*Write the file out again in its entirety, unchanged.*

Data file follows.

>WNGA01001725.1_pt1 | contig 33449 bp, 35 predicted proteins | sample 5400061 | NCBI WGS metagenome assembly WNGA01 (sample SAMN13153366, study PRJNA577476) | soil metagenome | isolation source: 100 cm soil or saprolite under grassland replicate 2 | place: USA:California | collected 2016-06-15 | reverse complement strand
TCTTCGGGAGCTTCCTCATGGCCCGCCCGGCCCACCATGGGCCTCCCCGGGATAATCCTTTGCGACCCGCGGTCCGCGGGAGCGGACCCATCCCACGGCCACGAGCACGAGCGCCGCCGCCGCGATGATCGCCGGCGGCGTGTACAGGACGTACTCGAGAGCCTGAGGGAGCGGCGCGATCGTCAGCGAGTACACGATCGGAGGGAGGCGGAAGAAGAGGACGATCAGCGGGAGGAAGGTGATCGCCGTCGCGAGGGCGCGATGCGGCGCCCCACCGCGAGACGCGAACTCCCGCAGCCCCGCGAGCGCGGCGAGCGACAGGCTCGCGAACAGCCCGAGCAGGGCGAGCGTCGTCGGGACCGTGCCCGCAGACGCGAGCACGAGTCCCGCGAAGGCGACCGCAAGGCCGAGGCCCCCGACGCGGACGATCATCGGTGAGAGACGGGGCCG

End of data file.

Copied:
>WNGA01001725.1_pt1 | contig 33449 bp, 35 predicted proteins | sample 5400061 | NCBI WGS metagenome assembly WNGA01 (sample SAMN13153366, study PRJNA577476) | soil metagenome | isolation source: 100 cm soil or saprolite under grassland replicate 2 | place: USA:California | collected 2016-06-15 | reverse complement strand
TCTTCGGGAGCTTCCTCATGGCCCGCCCGGCCCACCATGGGCCTCCCCGGGATAATCCTTTGCGACCCGCGGTCCGCGGGAGCGGACCCATCCCACGGCCACGAGCACGAGCGCCGCCGCCGCGATGATCGCCGGCGGCGTGTACAGGACGTACTCGAGAGCCTGAGGGAGCGGCGCGATCGTCAGCGAGTACACGATCGGAGGGAGGCGGAAGAAGAGGACGATCAGCGGGAGGAAGGTGATCGCCGTCGCGAGGGCGCGATGCGGCGCCCCACCGCGAGACGCGAACTCCCGCAGCCCCGCGAGCGCGGCGAGCGACAGGCTCGCGAACAGCCCGAGCAGGGCGAGCGTCGTCGGGACCGTGCCCGCAGACGCGAGCACGAGTCCCGCGAAGGCGACCGCAAGGCCGAGGCCCCCGACGCGGACGATCATCGGTGAGAGACGGGGCCG